As for obstacles… there is a lot of healthy competition here: so many performers, and the standard is high. For every big name, there are hundreds of people who are working on their material day in, day out and performing constantly to make their stuff even better. As for networking in comedy – it’s not the worst thing to have to do, heading to bars and clubs to support other shows! People are trying to make you laugh. They have all been very supportive of this misplaced Brit.

READ MORE from this issue of Global Living Magazine

Share with us your ideas and inspirations behind your comedy. Do you think Americans and Brits have a different approach and understanding of comedy and humor?

It’s all about real life – I’m nearly 40, recently married and a long way from home. My material goes under the title of ‘Love Your Accent’ – which initially was just the phrase I heard the most when I moved here, but it has became something more. Starting afresh enables you to take stock and reflect on yourself and your identity. There is such diversity of people in the U.S., and self-expression is embraced here more than in the U.K. – it all feeds into what I’m doing. The U.S. encourages individuality, and my material focuses on individual identity and what it is to be yourself. So now the accent I talk about is the thing that makes you you. As a result, my material covers everything from making friends as an adult, discussing the range of sexuality, differences between tea and coffee… even buying a bed!

10468471_803883736323378_5574588034209245367_oWhat advice would you give to expats wanting to establish themselves in the field of comedy in their host country?

First of all – go support live comedy! It doesn’t have to be a big club; it could be the back room of a bar. Get a drink, sit, watch, and laugh! Believe me, the performers will really appreciate it.

From a practical point of view, being able to speak the local language is key, and understanding the local customs and points of reference. Even here in New York, I had to change any sporting metaphors I used from British to American!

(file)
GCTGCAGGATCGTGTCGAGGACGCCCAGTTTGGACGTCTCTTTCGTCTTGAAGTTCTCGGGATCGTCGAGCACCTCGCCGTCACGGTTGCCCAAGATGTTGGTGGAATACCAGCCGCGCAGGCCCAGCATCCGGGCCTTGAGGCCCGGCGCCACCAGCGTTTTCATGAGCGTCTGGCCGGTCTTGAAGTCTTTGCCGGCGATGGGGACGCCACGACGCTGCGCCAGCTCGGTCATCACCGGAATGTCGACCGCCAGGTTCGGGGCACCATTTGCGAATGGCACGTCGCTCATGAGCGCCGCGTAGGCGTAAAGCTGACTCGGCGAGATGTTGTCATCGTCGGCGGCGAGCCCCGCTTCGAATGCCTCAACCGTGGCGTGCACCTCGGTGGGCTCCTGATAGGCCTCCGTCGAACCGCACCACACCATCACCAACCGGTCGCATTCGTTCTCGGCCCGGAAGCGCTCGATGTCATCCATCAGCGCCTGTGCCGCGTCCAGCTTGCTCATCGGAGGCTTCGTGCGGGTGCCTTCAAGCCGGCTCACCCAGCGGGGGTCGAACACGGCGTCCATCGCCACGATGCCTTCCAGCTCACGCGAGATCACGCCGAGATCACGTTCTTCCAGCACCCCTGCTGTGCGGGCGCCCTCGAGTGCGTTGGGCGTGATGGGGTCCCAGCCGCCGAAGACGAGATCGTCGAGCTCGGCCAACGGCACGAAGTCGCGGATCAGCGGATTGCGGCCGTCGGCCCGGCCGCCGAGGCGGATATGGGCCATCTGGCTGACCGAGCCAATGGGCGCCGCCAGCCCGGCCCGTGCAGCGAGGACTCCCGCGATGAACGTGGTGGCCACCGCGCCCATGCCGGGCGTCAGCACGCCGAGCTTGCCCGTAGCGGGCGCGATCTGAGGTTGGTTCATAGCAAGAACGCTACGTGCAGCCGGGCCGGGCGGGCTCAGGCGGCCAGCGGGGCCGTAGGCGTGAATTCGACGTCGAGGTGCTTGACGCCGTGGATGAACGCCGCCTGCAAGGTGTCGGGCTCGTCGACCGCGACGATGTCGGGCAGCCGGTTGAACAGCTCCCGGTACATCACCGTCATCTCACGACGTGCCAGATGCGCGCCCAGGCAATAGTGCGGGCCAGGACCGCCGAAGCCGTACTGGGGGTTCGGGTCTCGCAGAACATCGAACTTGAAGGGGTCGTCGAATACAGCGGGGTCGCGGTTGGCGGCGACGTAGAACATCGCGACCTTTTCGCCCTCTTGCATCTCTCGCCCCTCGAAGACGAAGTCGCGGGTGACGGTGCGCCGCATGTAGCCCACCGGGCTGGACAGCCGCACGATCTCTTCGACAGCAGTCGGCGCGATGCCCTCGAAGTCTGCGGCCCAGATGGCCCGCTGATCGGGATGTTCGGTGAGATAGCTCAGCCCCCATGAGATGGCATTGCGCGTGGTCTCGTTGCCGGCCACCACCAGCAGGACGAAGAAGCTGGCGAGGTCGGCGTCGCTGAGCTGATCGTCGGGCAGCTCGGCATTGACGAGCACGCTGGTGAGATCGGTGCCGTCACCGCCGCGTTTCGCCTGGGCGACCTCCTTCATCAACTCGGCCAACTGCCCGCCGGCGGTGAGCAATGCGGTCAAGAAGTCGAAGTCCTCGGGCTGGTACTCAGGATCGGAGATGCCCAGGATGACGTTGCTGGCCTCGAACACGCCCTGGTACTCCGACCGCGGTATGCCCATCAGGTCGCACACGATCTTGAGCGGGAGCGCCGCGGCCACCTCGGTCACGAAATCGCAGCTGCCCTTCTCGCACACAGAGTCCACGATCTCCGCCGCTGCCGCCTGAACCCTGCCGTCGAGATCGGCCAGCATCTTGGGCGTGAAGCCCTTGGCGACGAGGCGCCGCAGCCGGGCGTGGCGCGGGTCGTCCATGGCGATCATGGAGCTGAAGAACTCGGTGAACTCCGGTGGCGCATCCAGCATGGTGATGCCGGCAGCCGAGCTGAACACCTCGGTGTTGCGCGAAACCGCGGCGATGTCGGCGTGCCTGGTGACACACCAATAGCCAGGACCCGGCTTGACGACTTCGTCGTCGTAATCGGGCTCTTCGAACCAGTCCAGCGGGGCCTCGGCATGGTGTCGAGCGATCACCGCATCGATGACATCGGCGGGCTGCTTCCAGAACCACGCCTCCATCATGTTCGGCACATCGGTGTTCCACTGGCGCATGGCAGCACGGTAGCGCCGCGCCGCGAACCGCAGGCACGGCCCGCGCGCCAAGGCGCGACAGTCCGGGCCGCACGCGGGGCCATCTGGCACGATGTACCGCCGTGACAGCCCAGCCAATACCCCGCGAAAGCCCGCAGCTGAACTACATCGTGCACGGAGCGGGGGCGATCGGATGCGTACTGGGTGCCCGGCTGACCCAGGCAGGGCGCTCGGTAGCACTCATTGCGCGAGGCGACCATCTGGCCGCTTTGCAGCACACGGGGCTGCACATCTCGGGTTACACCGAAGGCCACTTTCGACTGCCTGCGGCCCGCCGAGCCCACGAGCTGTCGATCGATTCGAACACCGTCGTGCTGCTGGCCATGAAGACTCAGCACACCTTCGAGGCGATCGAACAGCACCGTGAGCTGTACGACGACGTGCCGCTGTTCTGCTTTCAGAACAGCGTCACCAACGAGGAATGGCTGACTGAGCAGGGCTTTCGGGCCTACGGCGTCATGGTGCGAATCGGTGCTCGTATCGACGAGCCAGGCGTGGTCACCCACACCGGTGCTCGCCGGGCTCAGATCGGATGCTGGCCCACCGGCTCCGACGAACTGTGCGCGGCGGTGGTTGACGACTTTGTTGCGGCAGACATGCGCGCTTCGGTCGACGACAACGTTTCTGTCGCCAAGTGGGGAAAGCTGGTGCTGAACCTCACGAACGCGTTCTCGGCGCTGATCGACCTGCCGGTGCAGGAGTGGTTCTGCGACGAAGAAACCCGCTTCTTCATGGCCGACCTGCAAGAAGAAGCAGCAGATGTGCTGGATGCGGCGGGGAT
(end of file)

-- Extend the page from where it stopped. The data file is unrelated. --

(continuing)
Which British and American comedians do you love, and why, and how do they influence your comedy?

This could be a long old list. From the States: Jim Gaffigan, Mark Norman, Louis CK, Michael Che… all of their writing is so sharp, observational and polished. From the other side of the Atlantic: with my mum coming from Glasgow, I grew up on a diet of Billy Connolly, but today there is great stuff from shows such as Chewing the Fat from Scotland, and then Dave Gorman, Sarah Million… Going a bit further afield than Britain, Republic of Telly from Ireland deserves special mention too. It is helping me with my cultural appreciation of my wife.

The influence comes from the writing, style of delivery, and how to address both everyday and contemporary topics in a creative way. I have been lucky enough to see many of these performers live, in both large and small venues, and every time you really appreciate the quality of their work.

What are your favorite lines, monologues, quips, etc. that you use in your routine?

One of my favorite stories comes from a family Christmas in 1994. I was studying archaeology at university and my parents asked me what I would like for Christmas. I mentioned in passing that I would love a whip like Indiana Jones, and we all laughed and I thought nothing more of it.

A few months passed and Christmas Day arrived. After we had exchanged gifts, my mom said, “We have one more thing for you,” and handed me a large red box. I opened the lid, and inside there was blue tissue paper, which I folded back, and there, inside the box, was a proper authentic leather bullwhip.

I was stunned – amazing gift! I went out into the garden and tried it out. “Crack!” I was so touched. Then over Christmas lunch, I started thinking about this. See, this is back in the 90s, when the Internet didn’t really exist. I realized my parents had gone around my hometown of Bristol, into every shop, and asked, “Excuse me, do you sell whips?” Mortified…